Chronicling the final, devastating months of the Civil War, E.L.
Doctorow's new novel, The March, reveals the author's complex
love for an earlier version of America.
In Andrew Jackson: A Life and Times, the frontier president
is cast as a one-man beacon for democracy. But Jackson's core belief
was a fervent defense of land.
The Rise of American Democracy: Jefferson to Lincoln
expertly balances the roots of a political revolution: the impact of a
few key leaders and the lives and aspirations of ordinary citizens
engaging with the government for the first time.
As the Bush Administration's incompetence turns Iraq into a terrorist
training camp, Americans should look to FDR, who waged war for
unavoidable threats, not ideology, while still fostering good will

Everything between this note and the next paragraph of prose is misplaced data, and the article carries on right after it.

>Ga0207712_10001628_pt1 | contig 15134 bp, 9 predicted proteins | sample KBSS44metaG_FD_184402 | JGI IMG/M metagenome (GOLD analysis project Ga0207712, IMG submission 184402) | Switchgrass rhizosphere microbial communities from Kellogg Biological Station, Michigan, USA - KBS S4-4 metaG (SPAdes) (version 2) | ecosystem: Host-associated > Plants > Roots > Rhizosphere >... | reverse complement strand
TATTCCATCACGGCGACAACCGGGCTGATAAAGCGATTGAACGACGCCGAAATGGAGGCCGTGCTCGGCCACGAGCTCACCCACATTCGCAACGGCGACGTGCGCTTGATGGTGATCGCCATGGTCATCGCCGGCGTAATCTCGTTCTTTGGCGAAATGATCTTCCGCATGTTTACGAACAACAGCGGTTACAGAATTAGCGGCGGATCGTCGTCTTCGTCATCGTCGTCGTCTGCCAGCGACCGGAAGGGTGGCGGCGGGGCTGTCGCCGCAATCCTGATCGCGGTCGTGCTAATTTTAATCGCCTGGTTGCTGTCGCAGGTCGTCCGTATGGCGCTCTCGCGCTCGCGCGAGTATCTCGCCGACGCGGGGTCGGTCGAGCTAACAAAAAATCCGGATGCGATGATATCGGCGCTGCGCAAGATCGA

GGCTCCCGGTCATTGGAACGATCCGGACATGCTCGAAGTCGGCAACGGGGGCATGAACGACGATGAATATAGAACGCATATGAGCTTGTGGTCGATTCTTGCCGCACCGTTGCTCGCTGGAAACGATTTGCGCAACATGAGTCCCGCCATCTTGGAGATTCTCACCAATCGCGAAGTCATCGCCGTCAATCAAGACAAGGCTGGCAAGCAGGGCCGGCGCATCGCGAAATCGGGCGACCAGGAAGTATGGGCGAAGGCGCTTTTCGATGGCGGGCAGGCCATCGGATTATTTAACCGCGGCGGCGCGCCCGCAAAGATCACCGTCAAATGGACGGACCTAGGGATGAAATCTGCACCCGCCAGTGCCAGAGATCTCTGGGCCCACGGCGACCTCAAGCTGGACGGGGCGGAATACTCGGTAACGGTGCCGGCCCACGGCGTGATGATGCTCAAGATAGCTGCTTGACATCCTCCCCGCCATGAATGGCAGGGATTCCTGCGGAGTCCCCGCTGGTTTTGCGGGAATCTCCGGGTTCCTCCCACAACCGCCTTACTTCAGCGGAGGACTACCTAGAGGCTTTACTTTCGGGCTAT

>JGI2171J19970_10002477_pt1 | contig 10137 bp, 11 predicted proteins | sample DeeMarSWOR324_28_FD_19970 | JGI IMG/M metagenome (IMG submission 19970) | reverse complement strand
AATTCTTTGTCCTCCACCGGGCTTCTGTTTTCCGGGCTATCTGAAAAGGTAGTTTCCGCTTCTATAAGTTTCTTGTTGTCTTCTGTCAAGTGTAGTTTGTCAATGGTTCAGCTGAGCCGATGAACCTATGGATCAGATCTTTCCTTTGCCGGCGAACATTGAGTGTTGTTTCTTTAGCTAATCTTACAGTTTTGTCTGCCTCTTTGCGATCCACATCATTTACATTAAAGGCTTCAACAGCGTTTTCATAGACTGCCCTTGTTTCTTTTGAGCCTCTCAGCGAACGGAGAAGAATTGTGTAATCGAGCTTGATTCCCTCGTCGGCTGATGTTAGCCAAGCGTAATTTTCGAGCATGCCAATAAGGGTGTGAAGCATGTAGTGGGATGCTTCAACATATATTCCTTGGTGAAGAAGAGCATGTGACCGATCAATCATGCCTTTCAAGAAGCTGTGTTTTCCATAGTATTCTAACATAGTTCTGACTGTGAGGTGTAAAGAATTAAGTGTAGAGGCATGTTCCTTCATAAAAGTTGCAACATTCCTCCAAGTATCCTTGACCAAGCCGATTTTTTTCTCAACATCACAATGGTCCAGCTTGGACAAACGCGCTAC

among US allies.
Although The Aesthetics of Resistance delves into leftist
notions of art and class struggle, this account of an anti-Nazi youth
group in Germany seems outdated now.
There are decades of memos from engineers and contractors setting forth budgets to build up the Gulf Coast's levees, but Bush wouldn't let them be.
The only bright spot in this man-made disaster has been the wave of public outrage at the Administration's failure to provide aid to the most vulnerable.
America's narcissism and willful blindness to its own
moral failings have been placed in sharp relief as the nation fitfully
responds to the needs of storm victims.
In his new book, Robert Kaplan proposes that the
antidote to anarchy is empire, policed by soldiers holding an assault
rifle in one hand and candy bars in the other.
This might be a good time for the Bush Administration to
step up its reading on Saudi Arabia, starting with these three books.